The two discussed the matter when Obama made a congratulatory call to Park on her election as South Korea's new president in Wednesday's vote, according to officials at Park's ruling Saenuri Party.
The Saenuri Party said in a press release, without going into details, that Park and Obama concurred on the need for South Korea and the United States to work together to handle North Korea's provocations and the security crisis in Northeast Asia.
Both Seoul and Washington view the North's Dec. 12 rocket launch as a disguised test of missile technology, although Pyongyang has maintained that it has a right to carry out peaceful space development programs.
The two leaders also touched on the need to strengthen bilateral relations across the board, it said.
Besides the rocket launch issue that is directly related to peace and stability on the Korean Peninsula, the president-elect thanked Obama for issuing a statement on her election victory earlier in the week.
She then congratulated the U.S. president on winning his second term in office in last month's U.S. presidential race.
The 60-year-old daughter of late President Park Chung-hee, meanwhile, expressed her deep condolences over a deadly shooting tragedy at a school in Connecticut last week.
The phone conversation comes a day after Park met with Sung Kim, the U.S. ambassador to Seoul. In the meeting, Park said she would like to meet the U.S. president to discuss in detail the future course of bilateral relations.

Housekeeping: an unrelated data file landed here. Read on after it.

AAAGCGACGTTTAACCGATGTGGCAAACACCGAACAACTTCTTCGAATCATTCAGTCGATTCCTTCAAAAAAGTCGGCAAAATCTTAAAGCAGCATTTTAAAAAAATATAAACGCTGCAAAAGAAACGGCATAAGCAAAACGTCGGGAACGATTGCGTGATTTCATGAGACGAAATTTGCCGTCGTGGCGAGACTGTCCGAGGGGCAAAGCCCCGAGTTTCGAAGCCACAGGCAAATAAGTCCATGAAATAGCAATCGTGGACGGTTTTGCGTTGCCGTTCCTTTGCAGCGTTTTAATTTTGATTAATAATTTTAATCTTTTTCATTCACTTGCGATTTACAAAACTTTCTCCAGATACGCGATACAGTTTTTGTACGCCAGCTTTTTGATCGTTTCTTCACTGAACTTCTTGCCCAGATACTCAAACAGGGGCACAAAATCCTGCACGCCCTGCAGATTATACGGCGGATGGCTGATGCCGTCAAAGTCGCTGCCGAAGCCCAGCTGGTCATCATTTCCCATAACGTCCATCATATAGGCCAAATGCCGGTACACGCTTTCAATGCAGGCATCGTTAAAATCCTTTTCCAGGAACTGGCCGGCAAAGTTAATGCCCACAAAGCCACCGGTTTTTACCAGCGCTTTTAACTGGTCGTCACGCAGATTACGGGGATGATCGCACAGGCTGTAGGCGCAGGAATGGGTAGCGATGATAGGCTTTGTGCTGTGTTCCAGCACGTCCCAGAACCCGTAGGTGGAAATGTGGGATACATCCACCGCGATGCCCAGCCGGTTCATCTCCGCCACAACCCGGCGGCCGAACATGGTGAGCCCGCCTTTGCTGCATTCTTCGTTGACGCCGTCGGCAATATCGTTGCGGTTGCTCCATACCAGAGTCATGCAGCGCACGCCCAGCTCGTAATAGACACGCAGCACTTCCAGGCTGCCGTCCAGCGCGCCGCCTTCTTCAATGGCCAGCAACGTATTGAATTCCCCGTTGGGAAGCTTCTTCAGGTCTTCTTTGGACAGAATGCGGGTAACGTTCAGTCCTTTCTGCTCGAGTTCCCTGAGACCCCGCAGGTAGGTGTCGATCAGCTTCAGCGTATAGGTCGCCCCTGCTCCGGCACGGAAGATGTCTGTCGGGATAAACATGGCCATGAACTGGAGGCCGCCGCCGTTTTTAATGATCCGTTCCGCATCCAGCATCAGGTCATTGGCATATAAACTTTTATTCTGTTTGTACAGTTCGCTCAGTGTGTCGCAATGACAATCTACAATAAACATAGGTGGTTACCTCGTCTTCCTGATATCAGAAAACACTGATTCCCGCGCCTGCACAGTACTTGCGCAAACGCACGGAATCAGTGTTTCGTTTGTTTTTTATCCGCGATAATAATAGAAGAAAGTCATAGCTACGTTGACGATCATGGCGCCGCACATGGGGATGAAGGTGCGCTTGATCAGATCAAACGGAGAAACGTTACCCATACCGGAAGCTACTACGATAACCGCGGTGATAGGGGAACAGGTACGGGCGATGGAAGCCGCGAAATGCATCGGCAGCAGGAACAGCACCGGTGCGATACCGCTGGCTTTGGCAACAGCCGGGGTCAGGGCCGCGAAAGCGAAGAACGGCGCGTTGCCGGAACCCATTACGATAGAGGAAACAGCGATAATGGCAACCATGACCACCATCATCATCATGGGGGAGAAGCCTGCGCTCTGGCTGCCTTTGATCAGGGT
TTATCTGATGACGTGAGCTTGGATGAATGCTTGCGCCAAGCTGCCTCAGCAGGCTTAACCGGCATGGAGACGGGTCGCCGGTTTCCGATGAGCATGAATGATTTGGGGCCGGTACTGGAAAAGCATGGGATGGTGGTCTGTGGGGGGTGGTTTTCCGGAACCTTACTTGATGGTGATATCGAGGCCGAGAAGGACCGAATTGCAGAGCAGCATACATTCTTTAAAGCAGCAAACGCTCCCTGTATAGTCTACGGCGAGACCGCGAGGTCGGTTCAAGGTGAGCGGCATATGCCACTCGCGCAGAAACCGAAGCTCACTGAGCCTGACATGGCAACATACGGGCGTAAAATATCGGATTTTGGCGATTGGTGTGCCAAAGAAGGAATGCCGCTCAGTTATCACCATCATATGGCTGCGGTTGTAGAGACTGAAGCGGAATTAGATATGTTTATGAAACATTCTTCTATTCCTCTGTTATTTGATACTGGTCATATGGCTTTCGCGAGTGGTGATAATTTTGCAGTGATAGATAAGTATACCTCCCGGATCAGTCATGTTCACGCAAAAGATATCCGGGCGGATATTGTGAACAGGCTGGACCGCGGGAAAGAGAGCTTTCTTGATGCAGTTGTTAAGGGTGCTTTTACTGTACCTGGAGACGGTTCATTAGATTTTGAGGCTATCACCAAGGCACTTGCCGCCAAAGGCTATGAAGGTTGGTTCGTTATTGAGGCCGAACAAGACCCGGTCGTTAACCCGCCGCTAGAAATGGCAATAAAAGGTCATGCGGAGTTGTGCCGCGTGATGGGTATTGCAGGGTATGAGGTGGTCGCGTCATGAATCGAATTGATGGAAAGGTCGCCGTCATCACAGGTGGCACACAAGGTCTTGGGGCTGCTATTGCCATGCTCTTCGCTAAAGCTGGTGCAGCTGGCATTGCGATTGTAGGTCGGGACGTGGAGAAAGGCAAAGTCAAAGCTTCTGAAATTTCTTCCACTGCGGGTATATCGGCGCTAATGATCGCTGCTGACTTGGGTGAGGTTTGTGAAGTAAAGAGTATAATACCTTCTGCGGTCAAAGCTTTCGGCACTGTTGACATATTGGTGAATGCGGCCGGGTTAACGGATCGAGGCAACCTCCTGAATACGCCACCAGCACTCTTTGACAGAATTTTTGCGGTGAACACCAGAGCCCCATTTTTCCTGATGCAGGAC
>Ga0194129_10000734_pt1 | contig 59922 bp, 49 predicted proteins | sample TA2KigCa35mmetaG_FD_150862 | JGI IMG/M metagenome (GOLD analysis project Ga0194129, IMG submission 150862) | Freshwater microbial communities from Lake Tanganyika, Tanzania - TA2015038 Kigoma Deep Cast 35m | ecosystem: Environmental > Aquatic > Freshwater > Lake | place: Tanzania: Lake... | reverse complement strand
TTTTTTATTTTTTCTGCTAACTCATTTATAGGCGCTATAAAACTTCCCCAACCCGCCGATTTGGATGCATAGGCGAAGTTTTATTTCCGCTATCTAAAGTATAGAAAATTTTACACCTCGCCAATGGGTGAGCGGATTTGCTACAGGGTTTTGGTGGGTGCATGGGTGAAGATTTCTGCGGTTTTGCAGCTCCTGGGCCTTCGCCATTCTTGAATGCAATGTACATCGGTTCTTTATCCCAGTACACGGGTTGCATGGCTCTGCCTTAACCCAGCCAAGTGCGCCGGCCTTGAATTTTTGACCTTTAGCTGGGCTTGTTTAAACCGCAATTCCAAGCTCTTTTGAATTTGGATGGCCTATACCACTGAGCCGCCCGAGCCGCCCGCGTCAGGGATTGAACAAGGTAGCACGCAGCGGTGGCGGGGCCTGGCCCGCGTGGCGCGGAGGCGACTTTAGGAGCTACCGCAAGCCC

Throughout her campaign, Park emphasized the importance of the long-standing U.S. alliance and its significance for South Korea. She made clear she will continue to strengthen ties with Washington in the future.
In regards to the power transfer process, party officials said Park plans to limit her public appearances for the next couple of days to focus on selecting key members of the presidential transition team. Selection is closely watched as many of the team members will join the Cabinet or the presidential office Cheong Wa Dae. Park is scheduled to be sworn in on Feb. 25.
Party insiders said that the newly elected chief executive wants to pick her first prime minister in January or early February at the latest. Once this process is complete, she will move to name the Cabinet based on recommendations made by the prime minister designate. In addition, Park will likely move to appoint key presidential aides including her chief of staff around the same time.
Five years ago, incumbent President Lee Myung-bak announced the head of the transition team on Dec. 26, followed by a candidate for prime minister and chief of staff on Jan. 28 and Feb. 1 of 2008, respectively.
Sources said that in light of the importance of these first appointments, the president-elect will take her time to carefully screen potential candidates.
"The reason why the selection process is important is because picking the wrong person, who might receive flak for his or her behavior or may have been involved in past wrongdoing, could tarnish the image of her new presidency," a party watcher said.